Advocate General Bot of the European Court of Justice recently concluded that a property fire caused by an electrical fault in a stationary vehicle parked in a private garage fell within the definition of vehicle 'use' for the purposes of the Motor Insurance Directive.
Therefore, the motor insurer of the vehicle would be required to indemnify the owner for a subrogated action brought against him by the property insurer.
The opinion is consistent with the recent line of ECJ judicial authority which held that "use of vehicles" covers any use of a vehicle that is consistent with the normal function of that vehicle, i.e. as a means of transport and not, for example, as a machine for carrying out work.
Mr Rodes had parked his vehicle in the garage of a property. The vehicle caught fire the next night as a result of an electrical fault, causing property damage.
The property insurer, Segurcaixa pursued a recovery against Mr Rodes' motor insurance company, Linea Directa.
The Supreme Court in Spain held that 'use' would cover those vehicles which were parked in garages or parking areas (both public and private), and if a vehicle caught fire whilst travelling. However, the Court found that 'use' excluded circumstances where a vehicle caught fire when stationary.
Referral to the ECJ
The referral to the ECJ by the Supreme Court in Spain raised the following issue:
"Should [Article 3 of the Motor Insurance Directive] be interpreted as meaning that the concept of ‘use of vehicles’ covers a situation in which a fire originating in the electrical circuit of a vehicle parked in a private garage for over twenty-four hours caused damage to the house adjoining the garage."
Opinion of the Advocate General
The Advocate General provided the following key commentary:
- "… situations in which a vehicle is stationary in a parking space, regardless of whether the engine is running at the time of the accident, can be regarded as being covered by the compulsory insurance."
- "…the use of a vehicle consistent with its function as a means of transport is not limited to driving, but extends to related acts, such as passengers using the doors to get out of a parked vehicle."
- "…only circumstances in which an accident occurs when the vehicle is or has been used for a purpose other than transport, for example as a machine for carrying out work or as a weapon, or even as living accommodation, do not fall within the meaning of ‘use of vehicles’."
The Advocate General concluded that because the fire had originated in the vehicle's electrical system and the vehicle was used consistently as a means of transport, it "could be said to be involved in an accident merely upon a finding that it contributed in some way to its occurrence".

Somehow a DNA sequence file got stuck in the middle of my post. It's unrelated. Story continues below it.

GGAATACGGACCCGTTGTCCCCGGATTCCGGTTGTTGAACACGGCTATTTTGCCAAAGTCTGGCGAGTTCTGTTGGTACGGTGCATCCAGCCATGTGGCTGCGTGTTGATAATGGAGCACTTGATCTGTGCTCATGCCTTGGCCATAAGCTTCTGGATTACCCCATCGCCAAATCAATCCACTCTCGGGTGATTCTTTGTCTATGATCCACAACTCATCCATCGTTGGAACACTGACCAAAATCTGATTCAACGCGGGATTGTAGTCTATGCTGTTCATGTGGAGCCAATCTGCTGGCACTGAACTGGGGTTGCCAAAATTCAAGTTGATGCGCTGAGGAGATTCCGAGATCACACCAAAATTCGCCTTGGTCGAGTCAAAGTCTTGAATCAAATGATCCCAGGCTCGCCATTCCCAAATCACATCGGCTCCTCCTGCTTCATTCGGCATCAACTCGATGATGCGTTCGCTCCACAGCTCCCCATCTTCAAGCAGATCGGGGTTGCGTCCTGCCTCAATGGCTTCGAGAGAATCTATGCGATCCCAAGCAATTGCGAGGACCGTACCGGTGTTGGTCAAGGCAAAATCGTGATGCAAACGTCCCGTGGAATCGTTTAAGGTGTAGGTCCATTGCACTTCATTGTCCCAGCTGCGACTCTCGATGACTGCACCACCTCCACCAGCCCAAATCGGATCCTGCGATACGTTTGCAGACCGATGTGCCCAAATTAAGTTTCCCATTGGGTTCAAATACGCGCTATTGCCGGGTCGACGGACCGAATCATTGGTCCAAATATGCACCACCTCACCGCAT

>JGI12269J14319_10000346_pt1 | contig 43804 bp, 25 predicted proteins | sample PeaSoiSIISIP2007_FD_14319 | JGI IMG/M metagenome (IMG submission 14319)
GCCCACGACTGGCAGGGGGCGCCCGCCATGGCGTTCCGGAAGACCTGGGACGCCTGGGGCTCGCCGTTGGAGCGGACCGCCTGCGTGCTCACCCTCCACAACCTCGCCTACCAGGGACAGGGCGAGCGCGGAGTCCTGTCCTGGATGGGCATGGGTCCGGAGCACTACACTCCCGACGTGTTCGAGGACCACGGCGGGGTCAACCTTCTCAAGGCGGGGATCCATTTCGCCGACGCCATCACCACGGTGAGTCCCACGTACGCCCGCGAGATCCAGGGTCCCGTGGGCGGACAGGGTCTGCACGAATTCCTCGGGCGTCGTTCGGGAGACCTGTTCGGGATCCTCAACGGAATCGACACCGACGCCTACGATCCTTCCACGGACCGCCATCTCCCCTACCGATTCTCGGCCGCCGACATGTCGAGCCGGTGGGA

Summarising the opinion, as the electrical system was used consistently as part of the vehicle as a means of transport, then its' failure, being causative of the damage, would be interpreted as 'use'. Accordingly, Linea Directa would be required to indemnify Mr Salazar Rodes for the subrogated claim.
It should be noted that whilst the case awaits a full judgment from the ECJ, opinions of the Advocate General are usually followed by the ECJ.
What can we learn?
- Recent decisions – Vnuk, Rodridgues, Juliana – have all held that "use of vehicles" covers any use of a vehicle that is consistent with the normal function of that vehicle, i.e. as a means of transport and not, for example, as a machine for carrying out work. The opinion of the Advocate General is therefore not unexpected.
- Advocate General Bot stated that his opinion was in line with previous decisions which are not intended to introduce limits on the risks covered by motor insurance policies, especially where the vehicle behaves in a manner which is unsafe.
- The opinion is firmly in line with the proposed changes advanced by the European Parliament to amend the Motor Insurance Directive to provide clearer guidance on when vehicles require compulsory motor insurance.
- The decision of the ECJ will be relevant when considering the Supreme Court decision awaited in the matter of R&S Pilling t/a Phoenix Engineering (Respondent) v UK Insurance Ltd.
- In Pilling, an engineer welding plates onto his own vehicle within his employer's garage had caused a fire, again, causing damage to the property. The Court of Appeal ruled in favour of AXA, as the property insurer. Advocate General Bot applied very similar rationale with the focus being 'use' arising out of the normal function of the vehicle.
- However, the circumstances of the fires are different, with one being caused by an internal electric fault, and the fire in Pilling, being caused by external welding to the vehicle. Whether the Supreme Court considers welding – in repairing the vehicle – to be 'use' or not remains to be seen. The hearing for Pilling was heard on 13 December, and the judgment is expected shortly.